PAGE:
Australian woman says she was detained at Hawaii airport, sent home after officials read her diary

An Australian woman claimed her dream trip to visit her boyfriend in Hawaii turned into a nightmare when she was detained and put on a flight back home because officials read her diary and determined she was trying to immigrate to the United States illegally.

Molly Hill wrote in a lengthy Facebook post that she traveled from Melbourne, Australia, to Honolulu last Monday to spend time with her boyfriend. She obtained a tourist visa for 88 days and already bought a return ticket home for a later date.

But everything changed once she got off the plane in Honolulu and started talking to U.S. Customs and Border Patrol agents.


"I was taken into an interview room and had every inch of my luggage searched..they understood that I have an American boyfriend and I spent about 6 hours in and out of the interrogation rooms," Hill wrote on Facebook.

"In the end they were convinced I wanted to immigrate illegally because my diary had notes like 'going away drinks' and 'last day at work,' things I got in order before expecting to be away for three months," she added.

Hill said after her visa was denied, she was handcuffed and sent to a detention center because there weren't flights back to Australia until the next morning. At the detention center, she claimed she was forced to undress in front of an officer and examined thoroughly before putting on a "prison uniform."

Hill compared the jail to the women prison in the popular television show "Orange is the New Black."

"I couldn't believe I was in the same place as the chick whose boyfriend convinced her to drive 70 pounds of heroin and meth over the Mexican border," Hill wrote. "I tried to sleep, but couldn't help hearing my 'bunkie' drain our toilet and chat to her boyfriend upstairs through the toilet pipes. Which was amusing until I realized that those two felons in love probably have a better chance of being together than my boyfriend and I haha."

She was released the next morning, which also happened to be her birthday. She called home and booked a flight back to Sydney for $620. She described the ordeal as a "surreal" few days that cost her "a big chunk of money, heartache and tears."


U.S. Customs and Border Protection told Fox News in a statement that Hill was denied entrance because she traveled to the U.S. to get married, not for vacation as she initially listed.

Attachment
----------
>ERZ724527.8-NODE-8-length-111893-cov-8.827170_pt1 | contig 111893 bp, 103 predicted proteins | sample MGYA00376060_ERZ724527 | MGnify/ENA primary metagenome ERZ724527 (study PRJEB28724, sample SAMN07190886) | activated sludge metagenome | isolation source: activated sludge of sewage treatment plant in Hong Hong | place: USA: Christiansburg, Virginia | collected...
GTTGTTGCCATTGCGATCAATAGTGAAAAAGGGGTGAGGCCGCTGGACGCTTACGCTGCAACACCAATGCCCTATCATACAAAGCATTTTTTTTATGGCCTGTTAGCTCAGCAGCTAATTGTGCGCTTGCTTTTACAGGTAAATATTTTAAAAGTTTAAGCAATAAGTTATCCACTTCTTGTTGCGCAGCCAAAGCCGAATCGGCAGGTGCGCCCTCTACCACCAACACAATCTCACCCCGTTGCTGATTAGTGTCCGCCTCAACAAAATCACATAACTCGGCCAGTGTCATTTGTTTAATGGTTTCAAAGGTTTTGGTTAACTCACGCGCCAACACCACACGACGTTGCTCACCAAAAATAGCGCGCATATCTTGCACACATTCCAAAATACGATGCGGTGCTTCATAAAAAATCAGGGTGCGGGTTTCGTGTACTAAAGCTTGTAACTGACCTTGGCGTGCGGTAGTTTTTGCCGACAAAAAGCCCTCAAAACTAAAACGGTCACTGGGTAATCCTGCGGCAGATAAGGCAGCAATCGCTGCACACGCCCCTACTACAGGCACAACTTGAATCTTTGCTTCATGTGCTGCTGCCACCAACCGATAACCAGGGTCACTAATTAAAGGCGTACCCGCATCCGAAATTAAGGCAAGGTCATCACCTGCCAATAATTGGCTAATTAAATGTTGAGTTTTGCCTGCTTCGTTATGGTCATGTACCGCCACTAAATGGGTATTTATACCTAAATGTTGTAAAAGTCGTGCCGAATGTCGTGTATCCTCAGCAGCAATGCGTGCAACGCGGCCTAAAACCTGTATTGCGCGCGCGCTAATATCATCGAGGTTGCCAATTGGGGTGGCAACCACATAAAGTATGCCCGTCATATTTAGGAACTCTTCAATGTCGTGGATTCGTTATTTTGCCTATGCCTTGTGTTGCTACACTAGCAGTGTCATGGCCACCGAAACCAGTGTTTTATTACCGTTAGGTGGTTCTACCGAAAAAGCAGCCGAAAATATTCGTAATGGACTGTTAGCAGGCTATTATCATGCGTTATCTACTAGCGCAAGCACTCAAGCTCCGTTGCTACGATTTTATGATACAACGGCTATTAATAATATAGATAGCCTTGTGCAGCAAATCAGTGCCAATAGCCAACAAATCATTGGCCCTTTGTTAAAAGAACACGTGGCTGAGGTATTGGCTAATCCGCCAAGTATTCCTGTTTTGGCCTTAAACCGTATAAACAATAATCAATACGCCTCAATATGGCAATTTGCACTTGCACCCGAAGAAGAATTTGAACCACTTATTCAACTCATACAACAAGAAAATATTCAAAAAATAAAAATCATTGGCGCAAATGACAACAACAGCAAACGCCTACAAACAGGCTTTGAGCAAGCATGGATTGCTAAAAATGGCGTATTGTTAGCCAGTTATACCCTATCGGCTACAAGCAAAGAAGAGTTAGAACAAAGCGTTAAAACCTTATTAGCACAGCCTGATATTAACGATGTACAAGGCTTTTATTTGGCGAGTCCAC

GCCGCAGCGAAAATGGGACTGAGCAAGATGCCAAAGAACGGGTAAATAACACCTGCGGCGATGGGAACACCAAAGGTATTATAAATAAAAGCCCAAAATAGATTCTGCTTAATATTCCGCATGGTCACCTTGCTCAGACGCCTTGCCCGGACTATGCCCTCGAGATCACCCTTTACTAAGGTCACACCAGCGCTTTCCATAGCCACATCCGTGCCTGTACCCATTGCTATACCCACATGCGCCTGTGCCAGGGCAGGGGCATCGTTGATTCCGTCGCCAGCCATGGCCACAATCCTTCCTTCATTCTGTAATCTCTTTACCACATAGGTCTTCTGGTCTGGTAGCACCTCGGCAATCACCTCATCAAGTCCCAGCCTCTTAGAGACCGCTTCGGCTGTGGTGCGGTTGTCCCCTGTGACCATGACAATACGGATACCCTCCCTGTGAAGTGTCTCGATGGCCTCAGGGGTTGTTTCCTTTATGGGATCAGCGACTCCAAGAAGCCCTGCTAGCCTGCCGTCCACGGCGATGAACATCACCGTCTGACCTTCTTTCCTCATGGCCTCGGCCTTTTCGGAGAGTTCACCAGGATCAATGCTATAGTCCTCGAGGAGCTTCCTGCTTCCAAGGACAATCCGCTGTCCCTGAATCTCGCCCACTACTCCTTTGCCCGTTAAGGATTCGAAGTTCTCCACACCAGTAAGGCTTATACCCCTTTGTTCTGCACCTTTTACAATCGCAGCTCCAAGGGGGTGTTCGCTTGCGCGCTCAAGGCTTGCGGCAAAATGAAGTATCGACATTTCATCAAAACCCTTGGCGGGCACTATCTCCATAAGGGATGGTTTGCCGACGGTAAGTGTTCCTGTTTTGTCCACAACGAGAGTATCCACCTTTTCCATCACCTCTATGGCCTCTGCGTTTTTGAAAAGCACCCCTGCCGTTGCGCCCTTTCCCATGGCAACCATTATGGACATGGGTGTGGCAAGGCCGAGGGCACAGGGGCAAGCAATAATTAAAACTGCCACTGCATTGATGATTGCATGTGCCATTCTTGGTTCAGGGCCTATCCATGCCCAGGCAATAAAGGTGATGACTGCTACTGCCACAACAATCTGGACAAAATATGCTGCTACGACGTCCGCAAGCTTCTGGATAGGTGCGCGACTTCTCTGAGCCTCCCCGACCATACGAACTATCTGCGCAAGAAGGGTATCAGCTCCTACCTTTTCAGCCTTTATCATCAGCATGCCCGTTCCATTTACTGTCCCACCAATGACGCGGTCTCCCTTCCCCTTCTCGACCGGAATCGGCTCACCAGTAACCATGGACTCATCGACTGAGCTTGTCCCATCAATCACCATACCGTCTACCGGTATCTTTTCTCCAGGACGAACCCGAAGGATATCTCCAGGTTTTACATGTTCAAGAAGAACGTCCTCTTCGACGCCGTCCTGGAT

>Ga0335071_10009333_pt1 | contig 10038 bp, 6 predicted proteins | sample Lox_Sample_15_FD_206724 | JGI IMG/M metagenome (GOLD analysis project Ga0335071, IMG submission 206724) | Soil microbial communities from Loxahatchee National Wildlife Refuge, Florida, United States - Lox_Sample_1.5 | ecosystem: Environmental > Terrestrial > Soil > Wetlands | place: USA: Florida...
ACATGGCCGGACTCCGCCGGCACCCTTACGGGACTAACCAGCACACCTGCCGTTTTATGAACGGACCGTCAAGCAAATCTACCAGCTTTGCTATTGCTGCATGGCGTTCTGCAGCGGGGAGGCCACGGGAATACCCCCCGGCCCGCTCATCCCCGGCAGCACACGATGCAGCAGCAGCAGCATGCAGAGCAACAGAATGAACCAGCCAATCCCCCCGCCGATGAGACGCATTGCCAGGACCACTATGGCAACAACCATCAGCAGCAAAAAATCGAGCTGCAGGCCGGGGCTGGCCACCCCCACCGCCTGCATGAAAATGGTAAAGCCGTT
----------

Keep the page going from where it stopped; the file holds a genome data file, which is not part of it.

"Hill applied for admission as a visitor for pleasure (which means that she is only eligible to stay in the United States for a brief period of time) under the Visa Waiver Program. However, upon inspection, CBP officers found that Hill presented conflicting information and was determined to be inadmissible under the VWP," a spokesman for U.S. Customs and Border Protection said.

"She was advised that she is no longer eligible for admission under the VWP and must obtain a valid, unexpired visa prior to subsequent entries to the U.S," according to the statement.

Hill, however, did not indicate in her Facebook post that she intended to marry her boyfriend during her three-month stay.

The spokesman said Hill was taken to an a U.S. Immigration and Customs Enforcement detention center because the airport closed for the night. Since she violated the law, officials couldn't put her in a hotel room.

"When a foreign national is found inadmissible, the traveler must remain in custody until the next flight back is available, in this case the following day. CBP operations at Honolulu are not 24 hours, so it can’t hold travelers overnight," the spokesman said.

He added the officers acted with "respect, integrity [and] professionalism" in the case, denying reports that Hill was strip-searched at the airport.

The ordeal didn't deter Hill's boyfriend from coming to Australia. Hill posted a photo on Facebook on Saturday of the couple hugging at Melbourne International Airport.

"Ross is here for the week to visit (with no trouble from Customs!). Thanks to everyone for the well wishes and support. I obviously love Americans, just still in awe of how I was treated," Hill wrote

She added that she wasn't paid to do interviews with news outlets and that the ordeal cost her more than $2,000 because she couldn't get a refund for her original flight.